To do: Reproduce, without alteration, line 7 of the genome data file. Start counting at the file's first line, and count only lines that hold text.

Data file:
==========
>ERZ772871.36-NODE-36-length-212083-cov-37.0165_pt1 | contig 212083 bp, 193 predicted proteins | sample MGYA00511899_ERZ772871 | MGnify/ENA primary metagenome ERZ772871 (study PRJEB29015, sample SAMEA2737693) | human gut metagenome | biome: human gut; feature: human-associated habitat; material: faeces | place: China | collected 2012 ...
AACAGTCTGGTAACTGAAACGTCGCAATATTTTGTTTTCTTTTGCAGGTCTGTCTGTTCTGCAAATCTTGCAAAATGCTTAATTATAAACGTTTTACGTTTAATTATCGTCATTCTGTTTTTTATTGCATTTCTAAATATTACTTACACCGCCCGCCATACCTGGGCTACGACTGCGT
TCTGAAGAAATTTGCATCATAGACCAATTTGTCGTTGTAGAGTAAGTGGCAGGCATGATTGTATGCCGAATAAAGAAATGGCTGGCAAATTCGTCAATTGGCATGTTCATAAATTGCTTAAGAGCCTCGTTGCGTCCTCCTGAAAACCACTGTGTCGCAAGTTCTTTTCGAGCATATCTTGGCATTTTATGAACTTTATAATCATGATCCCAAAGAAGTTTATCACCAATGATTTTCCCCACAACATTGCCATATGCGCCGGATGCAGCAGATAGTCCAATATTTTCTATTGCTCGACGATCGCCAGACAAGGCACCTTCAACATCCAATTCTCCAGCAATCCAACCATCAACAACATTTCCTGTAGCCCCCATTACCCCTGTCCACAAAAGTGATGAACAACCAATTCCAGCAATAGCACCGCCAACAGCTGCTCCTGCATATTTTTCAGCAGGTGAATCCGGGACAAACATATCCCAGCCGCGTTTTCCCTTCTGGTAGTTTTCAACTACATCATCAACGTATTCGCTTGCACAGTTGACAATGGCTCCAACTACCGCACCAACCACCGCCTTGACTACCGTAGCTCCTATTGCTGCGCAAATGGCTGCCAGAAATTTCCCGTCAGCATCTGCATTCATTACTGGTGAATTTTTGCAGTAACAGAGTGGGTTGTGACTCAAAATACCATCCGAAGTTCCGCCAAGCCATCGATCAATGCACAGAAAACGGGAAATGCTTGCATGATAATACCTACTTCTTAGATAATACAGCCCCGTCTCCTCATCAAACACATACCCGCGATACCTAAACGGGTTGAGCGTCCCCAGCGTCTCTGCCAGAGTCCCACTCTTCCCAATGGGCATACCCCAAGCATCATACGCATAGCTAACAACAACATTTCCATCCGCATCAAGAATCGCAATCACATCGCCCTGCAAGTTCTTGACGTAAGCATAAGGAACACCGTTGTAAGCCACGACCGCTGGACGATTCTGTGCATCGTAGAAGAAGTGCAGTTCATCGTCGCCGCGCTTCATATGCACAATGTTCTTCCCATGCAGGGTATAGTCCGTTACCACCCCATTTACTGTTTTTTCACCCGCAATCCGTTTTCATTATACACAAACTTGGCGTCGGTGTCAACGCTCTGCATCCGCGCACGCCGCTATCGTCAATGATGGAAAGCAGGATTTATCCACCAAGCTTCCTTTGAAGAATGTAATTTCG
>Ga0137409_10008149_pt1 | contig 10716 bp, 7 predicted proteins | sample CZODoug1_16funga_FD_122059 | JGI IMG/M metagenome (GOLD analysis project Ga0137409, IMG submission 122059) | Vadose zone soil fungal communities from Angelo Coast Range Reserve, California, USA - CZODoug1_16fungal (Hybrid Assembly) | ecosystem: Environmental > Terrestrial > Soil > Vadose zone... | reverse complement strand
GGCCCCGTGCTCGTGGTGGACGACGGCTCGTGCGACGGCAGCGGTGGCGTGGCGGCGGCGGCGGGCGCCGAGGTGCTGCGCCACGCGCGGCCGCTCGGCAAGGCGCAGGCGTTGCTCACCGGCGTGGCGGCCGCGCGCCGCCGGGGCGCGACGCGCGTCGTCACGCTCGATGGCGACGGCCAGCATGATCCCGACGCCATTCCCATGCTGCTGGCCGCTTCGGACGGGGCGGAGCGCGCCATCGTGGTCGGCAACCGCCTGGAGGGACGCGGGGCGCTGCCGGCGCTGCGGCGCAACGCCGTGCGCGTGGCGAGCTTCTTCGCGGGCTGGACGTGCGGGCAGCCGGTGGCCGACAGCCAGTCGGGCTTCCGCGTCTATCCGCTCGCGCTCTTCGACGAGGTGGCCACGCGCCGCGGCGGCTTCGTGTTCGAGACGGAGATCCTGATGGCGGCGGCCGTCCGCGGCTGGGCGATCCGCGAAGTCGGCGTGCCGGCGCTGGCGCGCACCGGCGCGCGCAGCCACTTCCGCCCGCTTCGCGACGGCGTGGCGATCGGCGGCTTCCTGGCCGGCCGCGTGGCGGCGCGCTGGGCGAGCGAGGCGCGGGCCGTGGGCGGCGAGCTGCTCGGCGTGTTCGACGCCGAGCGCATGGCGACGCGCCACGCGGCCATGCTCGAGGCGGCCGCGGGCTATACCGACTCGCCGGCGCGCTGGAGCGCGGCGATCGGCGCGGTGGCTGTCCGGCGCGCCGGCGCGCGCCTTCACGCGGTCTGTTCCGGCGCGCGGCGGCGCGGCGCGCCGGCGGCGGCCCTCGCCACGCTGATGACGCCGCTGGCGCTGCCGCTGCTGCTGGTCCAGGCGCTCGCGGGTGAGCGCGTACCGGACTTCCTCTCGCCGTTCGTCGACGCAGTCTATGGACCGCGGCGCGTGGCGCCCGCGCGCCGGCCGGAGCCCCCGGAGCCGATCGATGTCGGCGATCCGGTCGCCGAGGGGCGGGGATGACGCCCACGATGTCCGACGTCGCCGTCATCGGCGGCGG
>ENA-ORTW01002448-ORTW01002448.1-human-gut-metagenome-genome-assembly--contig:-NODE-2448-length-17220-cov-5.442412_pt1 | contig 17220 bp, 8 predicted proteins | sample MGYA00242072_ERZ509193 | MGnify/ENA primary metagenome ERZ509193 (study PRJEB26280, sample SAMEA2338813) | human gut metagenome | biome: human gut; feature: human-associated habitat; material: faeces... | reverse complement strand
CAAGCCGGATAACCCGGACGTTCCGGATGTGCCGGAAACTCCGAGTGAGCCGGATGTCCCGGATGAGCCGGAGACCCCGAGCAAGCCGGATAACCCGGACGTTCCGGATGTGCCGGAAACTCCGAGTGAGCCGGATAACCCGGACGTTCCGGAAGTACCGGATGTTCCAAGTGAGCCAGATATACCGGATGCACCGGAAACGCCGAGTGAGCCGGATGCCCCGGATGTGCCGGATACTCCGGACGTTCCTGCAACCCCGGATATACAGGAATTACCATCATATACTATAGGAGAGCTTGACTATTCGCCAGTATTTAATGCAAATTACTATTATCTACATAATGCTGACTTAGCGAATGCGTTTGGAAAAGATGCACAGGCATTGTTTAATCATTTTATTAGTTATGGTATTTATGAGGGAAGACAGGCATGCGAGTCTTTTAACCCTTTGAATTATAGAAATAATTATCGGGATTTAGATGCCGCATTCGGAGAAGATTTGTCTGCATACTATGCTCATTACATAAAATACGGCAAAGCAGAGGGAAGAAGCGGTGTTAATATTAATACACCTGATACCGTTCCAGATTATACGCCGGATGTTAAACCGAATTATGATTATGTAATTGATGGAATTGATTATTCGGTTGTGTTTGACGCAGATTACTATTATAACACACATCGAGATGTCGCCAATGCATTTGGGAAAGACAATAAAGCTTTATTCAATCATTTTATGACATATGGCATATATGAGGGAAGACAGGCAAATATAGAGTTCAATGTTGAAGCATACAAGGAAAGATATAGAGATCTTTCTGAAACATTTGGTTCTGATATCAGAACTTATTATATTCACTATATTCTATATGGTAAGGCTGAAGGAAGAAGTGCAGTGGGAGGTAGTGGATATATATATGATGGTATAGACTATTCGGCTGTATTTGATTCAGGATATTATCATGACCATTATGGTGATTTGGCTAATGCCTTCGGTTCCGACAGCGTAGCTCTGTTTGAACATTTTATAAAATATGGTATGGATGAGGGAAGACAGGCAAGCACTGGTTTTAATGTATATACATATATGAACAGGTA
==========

CAAGCCGGATAACCCGGACGTTCCGGATGTGCCGGAAACTCCGAGTGAGCCGGATGTCCCGGATGAGCCGGAGACCCCGAGCAAGCCGGATAACCCGGACGTTCCGGATGTGCCGGAAACTCCGAGTGAGCCGGATAACCCGGACGTTCCGGAAGTACCGGATGTTCCAAGTGAGCCAGATATACCGGATGCACCGGAAACGCCGAGTGAGCCGGATGCCCCGGATGTGCCGGATACTCCGGACGTTCCTGCAACCCCGGATATACAGGAATTACCATCATATACTATAGGAGAGCTTGACTATTCGCCAGTATTTAATGCAAATTACTATTATCTACATAATGCTGACTTAGCGAATGCGTTTGGAAAAGATGCACAGGCATTGTTTAATCATTTTATTAGTTATGGTATTTATGAGGGAAGACAGGCATGCGAGTCTTTTAACCCTTTGAATTATAGAAATAATTATCGGGATTTAGATGCCGCATTCGGAGAAGATTTGTCTGCATACTATGCTCATTACATAAAATACGGCAAAGCAGAGGGAAGAAGCGGTGTTAATATTAATACACCTGATACCGTTCCAGATTATACGCCGGATGTTAAACCGAATTATGATTATGTAATTGATGGAATTGATTATTCGGTTGTGTTTGACGCAGATTACTATTATAACACACATCGAGATGTCGCCAATGCATTTGGGAAAGACAATAAAGCTTTATTCAATCATTTTATGACATATGGCATATATGAGGGAAGACAGGCAAATATAGAGTTCAATGTTGAAGCATACAAGGAAAGATATAGAGATCTTTCTGAAACATTTGGTTCTGATATCAGAACTTATTATATTCACTATATTCTATATGGTAAGGCTGAAGGAAGAAGTGCAGTGGGAGGTAGTGGATATATATATGATGGTATAGACTATTCGGCTGTATTTGATTCAGGATATTATCATGACCATTATGGTGATTTGGCTAATGCCTTCGGTTCCGACAGCGTAGCTCTGTTTGAACATTTTATAAAATATGGTATGGATGAGGGAAGACAGGCAAGCACTGGTTTTAATGTATATACATATATGAACAGGTA